5:00-6:00: Pali chanting, usually led by the very enthusiastic (and very cute) monk Tan Medhi
6:00 tea and free time (I usually skipped the tea, as it was awful & no food was served)
7:30: dhamma talk
8-9: sitting, standing, walking meditation
9:30pm: lights out
If you work this out, it’s about six hours of meditation a day; including the time I spent meditating during the incomprehensible dhamma talks, it probably worked out to eight hours of meditation daily. I’m not going to describe the anapanasati meditation method in detail, but it’s called “mindful breathing”, and has sixteen steps, which apparently lead to enlightenment. I didn’t get past step 3, so I can’t really say–the first three steps are following your breath (watching it as it comes in and out, and observing the body as you breathe, different kinds of breath, etc.), watching your breath at the tip of the nose as it comes in and out, and trying to get a “fixed sign” or mental image to appear.
We were also told to try vipanassa (insight) meditation, which is the predominant style in Thailand and which they described as the “shortcut” method–watch your breathing, then meditate on impermanence–but I didn’t do it, being more interested in getting the mind perfectly focused. As it turns out, I didn’t manage either, but I did get some very interesting insights, so I’m not too upset about it. From what they said about Nirvana, I haven’t any interest in achieving it anyway–the idea, as they put it forth, was to arrive at an emotionless state wherein one realizes that there is no self and hence is totally at peace, totally not reactive, and interested only in duty. So either I’m missing something important, or it’s no fun at all.
Fortunately, as with all religions, Buddhist “theology” and Buddhist practice appear to be almost totally unrelated. (I put “theology” in quotes because Buddhism–at least the variety taught at this monastery–is actually atheistic, in that it doesn’t believe in an animate god, only natural law.) In other words, just because Buddha taught that joy, happiness, etc. were just another form of suffering, and that one should try to take neither pleasure nor pain from any contact, doesn’t mean that actual practitioners don’t enjoy life. I’m not quite sure how this wraps around the philosophy, but I’m not too upset about it either.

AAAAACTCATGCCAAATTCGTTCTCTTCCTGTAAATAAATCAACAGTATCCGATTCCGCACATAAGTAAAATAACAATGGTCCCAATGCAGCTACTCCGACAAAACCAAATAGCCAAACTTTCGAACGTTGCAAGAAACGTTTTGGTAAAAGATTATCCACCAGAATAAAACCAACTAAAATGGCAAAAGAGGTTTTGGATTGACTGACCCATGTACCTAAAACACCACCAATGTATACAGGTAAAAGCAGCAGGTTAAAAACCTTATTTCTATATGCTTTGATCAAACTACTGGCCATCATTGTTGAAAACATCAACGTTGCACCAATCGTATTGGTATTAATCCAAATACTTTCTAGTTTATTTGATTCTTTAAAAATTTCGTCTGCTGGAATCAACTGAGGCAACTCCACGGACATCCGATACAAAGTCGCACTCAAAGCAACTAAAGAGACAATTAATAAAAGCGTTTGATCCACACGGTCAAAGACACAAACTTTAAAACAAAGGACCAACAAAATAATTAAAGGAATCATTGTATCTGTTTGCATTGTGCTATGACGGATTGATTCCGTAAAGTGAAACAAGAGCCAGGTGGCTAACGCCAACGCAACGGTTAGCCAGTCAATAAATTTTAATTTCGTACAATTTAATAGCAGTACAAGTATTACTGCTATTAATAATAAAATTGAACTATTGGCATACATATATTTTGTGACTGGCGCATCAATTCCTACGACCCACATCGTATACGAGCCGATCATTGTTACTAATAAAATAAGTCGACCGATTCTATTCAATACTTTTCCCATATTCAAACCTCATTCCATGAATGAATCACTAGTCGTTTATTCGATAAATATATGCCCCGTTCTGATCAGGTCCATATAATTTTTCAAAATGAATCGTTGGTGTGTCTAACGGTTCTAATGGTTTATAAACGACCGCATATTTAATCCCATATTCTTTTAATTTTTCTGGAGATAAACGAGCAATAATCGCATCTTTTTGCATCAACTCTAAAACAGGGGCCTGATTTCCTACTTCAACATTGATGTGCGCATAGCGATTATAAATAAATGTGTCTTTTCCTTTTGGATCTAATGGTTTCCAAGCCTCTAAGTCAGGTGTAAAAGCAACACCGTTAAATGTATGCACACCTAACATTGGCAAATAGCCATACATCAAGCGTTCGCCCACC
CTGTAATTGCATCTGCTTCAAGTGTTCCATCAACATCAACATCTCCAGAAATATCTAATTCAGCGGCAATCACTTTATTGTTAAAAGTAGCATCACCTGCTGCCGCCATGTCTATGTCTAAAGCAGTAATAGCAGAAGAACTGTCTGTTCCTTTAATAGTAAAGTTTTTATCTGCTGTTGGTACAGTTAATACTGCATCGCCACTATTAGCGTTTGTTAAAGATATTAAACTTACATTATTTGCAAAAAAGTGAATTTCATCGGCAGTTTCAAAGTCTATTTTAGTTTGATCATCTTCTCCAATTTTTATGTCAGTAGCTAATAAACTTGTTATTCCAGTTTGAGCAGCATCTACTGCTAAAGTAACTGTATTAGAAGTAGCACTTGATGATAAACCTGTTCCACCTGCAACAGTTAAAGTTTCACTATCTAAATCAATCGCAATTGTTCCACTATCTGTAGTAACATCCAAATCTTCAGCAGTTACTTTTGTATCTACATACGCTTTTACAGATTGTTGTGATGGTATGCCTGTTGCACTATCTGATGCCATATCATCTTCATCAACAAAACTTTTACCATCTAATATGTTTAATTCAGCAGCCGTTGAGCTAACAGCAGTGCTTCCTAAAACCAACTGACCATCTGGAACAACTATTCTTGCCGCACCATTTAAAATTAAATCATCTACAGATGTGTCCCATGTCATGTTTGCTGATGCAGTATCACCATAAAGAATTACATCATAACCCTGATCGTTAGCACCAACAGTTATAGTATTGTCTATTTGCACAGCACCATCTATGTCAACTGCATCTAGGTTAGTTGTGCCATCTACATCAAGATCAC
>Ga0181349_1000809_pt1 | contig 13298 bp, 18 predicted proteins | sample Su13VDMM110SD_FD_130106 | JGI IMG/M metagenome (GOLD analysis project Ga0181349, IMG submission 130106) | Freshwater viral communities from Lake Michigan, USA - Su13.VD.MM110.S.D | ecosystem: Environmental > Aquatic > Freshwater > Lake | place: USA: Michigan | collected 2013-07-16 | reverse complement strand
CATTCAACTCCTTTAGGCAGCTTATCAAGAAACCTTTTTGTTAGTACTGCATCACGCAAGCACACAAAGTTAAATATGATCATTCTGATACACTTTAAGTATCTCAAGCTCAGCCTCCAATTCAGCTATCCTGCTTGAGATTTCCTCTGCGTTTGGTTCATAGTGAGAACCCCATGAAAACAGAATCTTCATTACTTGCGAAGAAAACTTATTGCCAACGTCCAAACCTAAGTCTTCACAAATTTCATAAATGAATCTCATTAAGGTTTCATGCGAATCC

Having described all of this, you still won’t have the slightest idea of what the experience was *really* like (especially the silent bits), but like I said, it’s impossible to describe silence in words, so the best I can give you is the format.
I also have to pass on some advice from an English monk who was visiting the monastery, because it was quite amusing. He was lecturing us on how to conquer the five defilements, and quite specifically about lust. Apparently lust is quite a problem, especially for young monks–so, the traditional method is corpse meditation: dig up a rotting corpse, sit in front of it, and meditate on the impermanence of the human body. Per the monk, if the sight of a rotting corpse crawling with maggots doesn’t do it, the smell certainly will.
But, as the monk pointed out in his sardonic English way, corpse meditation isn’t very practical these days, as you really can’t keep a rotting corpse in the back bedroom, just in case. (For one thing, people live longer, so you can’t be assured of a corpse supply, particularly rotting ones.)
“But,” he said, “I found a surefire cure a few years ago, from a German monk. He had asked to watch autopsies–which would have been perfectly understandable in Bangkok, of course–but they said ‘What? Watch autopsies? As part of a religious practice??? What are you, crazy??” so, he had to come up with a different solution.”
Well, it turns out that there’s a German artist, a pathologist or some such, who specializes in taking dead bodies, removing the skin, embalming them, and posing the skinned bodies in various postures, with internal organs exposed or missing. He got a catalog from this guy and reports that it’s an absolute surefire cure for lust, “especially the pregnant woman with the womb opened up and the fetus showing”.
I haven’t tried this, as I personally enjoy my sins and have every intention of continuing to do so, but since I like helping my friends, I thought I’d share. Apparently the exhibit is called Body World, and it’s on the ‘Net somewhere–as he said, there can’t be that many artists using skinned, embalmed, half-eviscerated human bodies as art, so it shouldn’t be too hard to find.
Alternately, if you have a corpse fetish, now you know where to look. But, don’t tell me about it–or I’ll get started on a certain Thanksgiving dinner that I spent listening to…oh, never mind. (No, Joe, I haven’t forgiven you for that yet. Where DID you dig that guy up??? 😉 )
Anyway, it’s getting late and I do want to get to Ranong today (plus I need to get some food–I skipped breakfast today because starvation was better than that interminable gruel–did I mention the interminable gruel?), so I’d better scoot off. More once I get to Ranong–
Jay A. Rabin says
Can you help me with some contact information for Wat Suan Mok?
John S. Fontenot says
Meditate long and deep enough and you should pass through some Jhanic states with interesting mental fireworks. Beyond that — which I haven’t reached — is a more subtle and lasting reward: joy.
very interesting, but I don’t agree with you